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Best Drywall Access Panel: Compare Metal, Plastic, and Fiberglass (GFRG)

Updated: Dec 12, 2019

Drywall access panels are typically used for accessing commercial or residential plumbing, HVAC, electrical or cable elements through drywall. They are used to conceal the clutter while providing a safe way of accessing the components of the building or structure.

When shopping for drywall access panels there are many options available. They can be broken into three main categories:

  1. Fiberglass (GFRG) mud-in access panels

  2. Metal access panels

  3. Plastic access panels

In this article we will discuss the benefits and disadvantages of each type.


Fiberglass (GFRG) Access Panels

GFRG panels are made using reinforced gypsum, which is a nearly identical material to sheetrock itself. That’s why drywall is often referred to as gypsum board in architectural specifications. Fun fact: “Sheetrock” is a trademarked brand of USG.

The biggest benefit to GFRG panels is how invisible they look when installed into drywall. They have no flange and just a minimal joint, allowing for a seamless blend into sheetrock. Gravity fit (Lift & shift) panels are mainly used on ceilings while hinged panels are used in both walls and ceilings. The stealth factor of these panels makes them the number one choice by architects and designers for commercial and residential design specifications.


  • Installs in ceilings or walls, with standard drywall compound

  • Perfectly smooth surface, panels come filled and sanded

  • 3" frame containing wooden embedments to screw panels into studs

  • Made for 5/8" drywall, can be installed in 1/2" drywall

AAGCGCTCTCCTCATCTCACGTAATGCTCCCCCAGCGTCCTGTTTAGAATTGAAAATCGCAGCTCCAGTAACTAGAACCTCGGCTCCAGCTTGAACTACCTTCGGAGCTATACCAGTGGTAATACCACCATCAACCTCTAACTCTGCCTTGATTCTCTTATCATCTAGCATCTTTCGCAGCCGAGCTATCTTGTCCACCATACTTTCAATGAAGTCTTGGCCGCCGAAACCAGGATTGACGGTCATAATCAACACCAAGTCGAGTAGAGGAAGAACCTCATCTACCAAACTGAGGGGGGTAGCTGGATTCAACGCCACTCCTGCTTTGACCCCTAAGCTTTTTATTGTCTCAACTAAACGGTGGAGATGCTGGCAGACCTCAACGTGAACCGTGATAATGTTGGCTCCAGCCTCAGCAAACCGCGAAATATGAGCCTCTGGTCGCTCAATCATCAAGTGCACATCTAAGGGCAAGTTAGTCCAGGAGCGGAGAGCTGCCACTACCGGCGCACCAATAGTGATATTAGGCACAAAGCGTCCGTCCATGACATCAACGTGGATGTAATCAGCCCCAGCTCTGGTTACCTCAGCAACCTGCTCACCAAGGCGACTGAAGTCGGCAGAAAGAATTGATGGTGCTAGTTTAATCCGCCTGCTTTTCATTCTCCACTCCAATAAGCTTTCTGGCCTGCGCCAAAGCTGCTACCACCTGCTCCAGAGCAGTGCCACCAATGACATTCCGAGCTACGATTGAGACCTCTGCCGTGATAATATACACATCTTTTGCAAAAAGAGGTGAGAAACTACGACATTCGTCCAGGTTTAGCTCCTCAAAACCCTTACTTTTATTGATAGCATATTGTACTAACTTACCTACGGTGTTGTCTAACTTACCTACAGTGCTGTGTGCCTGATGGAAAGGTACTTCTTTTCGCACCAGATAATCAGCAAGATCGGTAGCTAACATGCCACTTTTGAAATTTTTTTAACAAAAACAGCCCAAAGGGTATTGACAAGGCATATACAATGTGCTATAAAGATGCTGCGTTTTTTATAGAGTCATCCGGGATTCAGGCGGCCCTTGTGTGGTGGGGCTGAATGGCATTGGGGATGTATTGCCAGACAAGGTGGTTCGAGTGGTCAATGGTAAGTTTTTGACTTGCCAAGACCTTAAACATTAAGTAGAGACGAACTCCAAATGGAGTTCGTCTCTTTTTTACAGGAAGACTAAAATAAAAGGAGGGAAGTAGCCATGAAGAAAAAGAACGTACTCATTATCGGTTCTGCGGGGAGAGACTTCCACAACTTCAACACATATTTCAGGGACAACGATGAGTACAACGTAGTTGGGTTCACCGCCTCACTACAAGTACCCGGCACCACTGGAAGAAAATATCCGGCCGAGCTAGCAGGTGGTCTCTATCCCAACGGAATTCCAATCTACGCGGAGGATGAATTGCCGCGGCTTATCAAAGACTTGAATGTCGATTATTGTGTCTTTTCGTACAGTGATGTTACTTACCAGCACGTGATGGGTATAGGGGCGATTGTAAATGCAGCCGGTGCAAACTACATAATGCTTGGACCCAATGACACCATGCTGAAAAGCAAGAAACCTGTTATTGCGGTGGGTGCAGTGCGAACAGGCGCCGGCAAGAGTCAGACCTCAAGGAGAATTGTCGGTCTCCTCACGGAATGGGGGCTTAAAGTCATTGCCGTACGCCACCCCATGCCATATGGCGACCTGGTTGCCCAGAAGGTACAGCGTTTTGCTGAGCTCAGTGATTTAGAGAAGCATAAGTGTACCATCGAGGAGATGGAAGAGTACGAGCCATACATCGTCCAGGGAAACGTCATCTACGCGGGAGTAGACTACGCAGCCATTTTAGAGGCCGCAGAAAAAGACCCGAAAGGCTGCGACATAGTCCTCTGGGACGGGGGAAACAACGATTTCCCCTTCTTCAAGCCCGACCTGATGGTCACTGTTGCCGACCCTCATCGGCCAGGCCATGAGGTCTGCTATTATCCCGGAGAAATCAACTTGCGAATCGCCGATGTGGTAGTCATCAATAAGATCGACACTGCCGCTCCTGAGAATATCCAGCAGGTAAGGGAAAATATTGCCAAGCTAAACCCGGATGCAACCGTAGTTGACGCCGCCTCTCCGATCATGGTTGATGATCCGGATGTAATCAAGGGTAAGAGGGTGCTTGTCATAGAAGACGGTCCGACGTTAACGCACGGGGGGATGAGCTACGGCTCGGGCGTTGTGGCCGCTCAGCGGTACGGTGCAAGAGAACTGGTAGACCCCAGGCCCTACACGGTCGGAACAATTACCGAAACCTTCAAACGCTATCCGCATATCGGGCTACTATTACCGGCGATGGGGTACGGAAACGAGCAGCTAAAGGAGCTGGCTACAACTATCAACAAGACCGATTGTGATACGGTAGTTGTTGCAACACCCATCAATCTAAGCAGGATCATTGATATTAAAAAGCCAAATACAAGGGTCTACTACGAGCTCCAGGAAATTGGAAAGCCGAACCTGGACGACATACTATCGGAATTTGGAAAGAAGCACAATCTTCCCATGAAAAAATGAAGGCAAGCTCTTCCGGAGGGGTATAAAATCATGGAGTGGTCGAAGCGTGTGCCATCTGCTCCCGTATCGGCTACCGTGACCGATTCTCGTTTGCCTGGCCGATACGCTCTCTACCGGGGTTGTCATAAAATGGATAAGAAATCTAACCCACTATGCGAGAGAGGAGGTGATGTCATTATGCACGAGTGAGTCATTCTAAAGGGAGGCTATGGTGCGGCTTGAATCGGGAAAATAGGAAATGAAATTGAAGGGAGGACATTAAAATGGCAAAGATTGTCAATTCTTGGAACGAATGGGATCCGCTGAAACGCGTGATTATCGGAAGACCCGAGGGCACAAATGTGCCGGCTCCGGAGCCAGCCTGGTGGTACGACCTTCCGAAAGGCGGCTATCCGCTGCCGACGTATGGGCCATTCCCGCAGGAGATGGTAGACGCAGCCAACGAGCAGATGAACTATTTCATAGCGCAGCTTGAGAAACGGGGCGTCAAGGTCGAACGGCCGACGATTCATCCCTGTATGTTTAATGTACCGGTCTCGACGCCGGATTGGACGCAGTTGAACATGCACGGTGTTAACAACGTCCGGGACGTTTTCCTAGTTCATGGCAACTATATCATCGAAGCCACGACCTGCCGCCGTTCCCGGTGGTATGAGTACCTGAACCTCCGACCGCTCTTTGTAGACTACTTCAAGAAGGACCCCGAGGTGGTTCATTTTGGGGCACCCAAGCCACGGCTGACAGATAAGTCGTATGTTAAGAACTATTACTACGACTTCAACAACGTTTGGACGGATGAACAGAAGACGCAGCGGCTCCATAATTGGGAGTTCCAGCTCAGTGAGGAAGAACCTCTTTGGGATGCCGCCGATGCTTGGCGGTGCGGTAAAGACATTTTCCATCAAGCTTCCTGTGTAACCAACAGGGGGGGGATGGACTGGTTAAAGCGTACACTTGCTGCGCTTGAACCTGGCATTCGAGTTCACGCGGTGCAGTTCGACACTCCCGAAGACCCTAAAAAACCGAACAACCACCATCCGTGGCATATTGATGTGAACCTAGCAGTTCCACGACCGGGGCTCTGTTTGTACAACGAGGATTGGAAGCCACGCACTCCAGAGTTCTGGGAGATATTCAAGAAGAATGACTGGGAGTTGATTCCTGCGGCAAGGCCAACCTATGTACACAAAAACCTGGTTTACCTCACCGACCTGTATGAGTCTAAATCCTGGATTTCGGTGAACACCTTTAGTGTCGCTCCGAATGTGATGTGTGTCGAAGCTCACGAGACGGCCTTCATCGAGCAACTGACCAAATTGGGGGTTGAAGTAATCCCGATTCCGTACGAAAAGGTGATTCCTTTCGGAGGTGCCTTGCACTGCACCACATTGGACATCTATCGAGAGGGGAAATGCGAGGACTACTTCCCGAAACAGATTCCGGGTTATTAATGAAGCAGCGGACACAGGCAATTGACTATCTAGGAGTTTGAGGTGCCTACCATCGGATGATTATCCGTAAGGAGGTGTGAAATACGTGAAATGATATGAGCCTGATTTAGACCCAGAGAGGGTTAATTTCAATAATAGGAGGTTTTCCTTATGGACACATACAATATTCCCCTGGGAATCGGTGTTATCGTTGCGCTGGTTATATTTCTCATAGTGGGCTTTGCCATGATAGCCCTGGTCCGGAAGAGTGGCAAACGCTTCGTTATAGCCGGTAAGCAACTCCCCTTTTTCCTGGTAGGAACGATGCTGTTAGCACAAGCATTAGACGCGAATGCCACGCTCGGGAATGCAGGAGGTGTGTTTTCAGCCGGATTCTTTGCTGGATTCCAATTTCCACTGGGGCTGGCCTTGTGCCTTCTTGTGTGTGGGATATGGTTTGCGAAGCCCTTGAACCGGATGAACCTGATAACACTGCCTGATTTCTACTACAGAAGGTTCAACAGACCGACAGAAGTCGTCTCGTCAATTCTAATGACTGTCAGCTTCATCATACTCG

• Paint finish blends seamlessly with the surrounding drywall

  • Easy to tape into drywall (same material as all the surrounding gyp. Board, installed using standard compound)

  • Most concealed / least visible way to have access through drywall without disturbing the design aesthetic / elements.

  • Many sizes available for custom applications. View all sizes >

  • Are fire rated similar to sheetrock (0 flame spread, 0 smoke developed, and non-combustible, Class A)


  • Can be damaged during shipping if not properly protected


  1. Mount access panel frame to studs/structure. Phantom panels contain full width embedments to receive screws anywhere, although 1" from the edge (in the center of the frame) is recommended. You can use a 7/16 standard drill bit and countersink a standard drywall screw until you hit the wooden embedment.

  2. Install surrounding drywall.

  3. Tape and fill the joint. All phantom panels come with a tape fin around the outside perimeter to easily fill and tape into the surrounding drywall. Sand and repeat as necessary per finish level required.

  4. Paint. Painting will seamlessly blend the panel into the gypsum board.


  • UP Ceilings (Phantom Panels)

  • Intex Forms

  • Wind-lock | Formglas (Stealth)

  • Karp

  • Castle Access Doors


Metal Access Panels